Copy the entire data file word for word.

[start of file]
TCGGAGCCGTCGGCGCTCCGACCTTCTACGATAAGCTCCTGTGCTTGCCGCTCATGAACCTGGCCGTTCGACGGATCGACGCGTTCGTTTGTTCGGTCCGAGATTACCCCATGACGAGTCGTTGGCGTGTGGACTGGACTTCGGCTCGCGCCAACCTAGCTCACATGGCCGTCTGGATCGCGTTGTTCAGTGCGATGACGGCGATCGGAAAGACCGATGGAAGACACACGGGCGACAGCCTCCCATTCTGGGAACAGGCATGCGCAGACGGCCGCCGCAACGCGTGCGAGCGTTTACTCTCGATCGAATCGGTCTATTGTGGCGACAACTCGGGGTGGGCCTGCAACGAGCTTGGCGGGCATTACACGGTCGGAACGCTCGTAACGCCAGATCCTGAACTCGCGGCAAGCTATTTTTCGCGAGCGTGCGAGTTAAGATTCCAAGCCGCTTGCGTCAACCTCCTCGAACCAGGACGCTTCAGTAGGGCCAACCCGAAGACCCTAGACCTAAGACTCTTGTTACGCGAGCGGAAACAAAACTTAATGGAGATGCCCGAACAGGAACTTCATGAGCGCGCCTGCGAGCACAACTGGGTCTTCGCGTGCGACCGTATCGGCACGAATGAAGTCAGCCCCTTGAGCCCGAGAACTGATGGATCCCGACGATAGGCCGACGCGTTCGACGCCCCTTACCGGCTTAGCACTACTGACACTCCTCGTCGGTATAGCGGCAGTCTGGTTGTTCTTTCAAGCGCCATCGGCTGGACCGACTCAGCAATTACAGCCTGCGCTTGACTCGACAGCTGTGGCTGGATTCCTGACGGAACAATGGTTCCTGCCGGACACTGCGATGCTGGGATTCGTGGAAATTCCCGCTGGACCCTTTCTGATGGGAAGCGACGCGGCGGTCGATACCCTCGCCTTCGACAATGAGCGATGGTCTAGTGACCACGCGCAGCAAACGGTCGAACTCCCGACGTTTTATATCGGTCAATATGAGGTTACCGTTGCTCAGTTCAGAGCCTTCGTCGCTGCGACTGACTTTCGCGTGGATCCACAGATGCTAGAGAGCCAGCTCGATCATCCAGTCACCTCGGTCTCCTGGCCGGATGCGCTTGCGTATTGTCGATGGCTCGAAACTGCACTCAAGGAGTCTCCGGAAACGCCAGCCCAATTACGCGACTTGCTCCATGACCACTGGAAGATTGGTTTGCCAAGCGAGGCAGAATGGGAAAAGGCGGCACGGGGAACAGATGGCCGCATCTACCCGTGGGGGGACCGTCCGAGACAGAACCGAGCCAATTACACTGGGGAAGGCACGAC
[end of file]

TCGGAGCCGTCGGCGCTCCGACCTTCTACGATAAGCTCCTGTGCTTGCCGCTCATGAACCTGGCCGTTCGACGGATCGACGCGTTCGTTTGTTCGGTCCGAGATTACCCCATGACGAGTCGTTGGCGTGTGGACTGGACTTCGGCTCGCGCCAACCTAGCTCACATGGCCGTCTGGATCGCGTTGTTCAGTGCGATGACGGCGATCGGAAAGACCGATGGAAGACACACGGGCGACAGCCTCCCATTCTGGGAACAGGCATGCGCAGACGGCCGCCGCAACGCGTGCGAGCGTTTACTCTCGATCGAATCGGTCTATTGTGGCGACAACTCGGGGTGGGCCTGCAACGAGCTTGGCGGGCATTACACGGTCGGAACGCTCGTAACGCCAGATCCTGAACTCGCGGCAAGCTATTTTTCGCGAGCGTGCGAGTTAAGATTCCAAGCCGCTTGCGTCAACCTCCTCGAACCAGGACGCTTCAGTAGGGCCAACCCGAAGACCCTAGACCTAAGACTCTTGTTACGCGAGCGGAAACAAAACTTAATGGAGATGCCCGAACAGGAACTTCATGAGCGCGCCTGCGAGCACAACTGGGTCTTCGCGTGCGACCGTATCGGCACGAATGAAGTCAGCCCCTTGAGCCCGAGAACTGATGGATCCCGACGATAGGCCGACGCGTTCGACGCCCCTTACCGGCTTAGCACTACTGACACTCCTCGTCGGTATAGCGGCAGTCTGGTTGTTCTTTCAAGCGCCATCGGCTGGACCGACTCAGCAATTACAGCCTGCGCTTGACTCGACAGCTGTGGCTGGATTCCTGACGGAACAATGGTTCCTGCCGGACACTGCGATGCTGGGATTCGTGGAAATTCCCGCTGGACCCTTTCTGATGGGAAGCGACGCGGCGGTCGATACCCTCGCCTTCGACAATGAGCGATGGTCTAGTGACCACGCGCAGCAAACGGTCGAACTCCCGACGTTTTATATCGGTCAATATGAGGTTACCGTTGCTCAGTTCAGAGCCTTCGTCGCTGCGACTGACTTTCGCGTGGATCCACAGATGCTAGAGAGCCAGCTCGATCATCCAGTCACCTCGGTCTCCTGGCCGGATGCGCTTGCGTATTGTCGATGGCTCGAAACTGCACTCAAGGAGTCTCCGGAAACGCCAGCCCAATTACGCGACTTGCTCCATGACCACTGGAAGATTGGTTTGCCAAGCGAGGCAGAATGGGAAAAGGCGGCACGGGGAACAGATGGCCGCATCTACCCGTGGGGGGACCGTCCGAGACAGAACCGAGCCAATTACACTGGGGAAGGCACGAC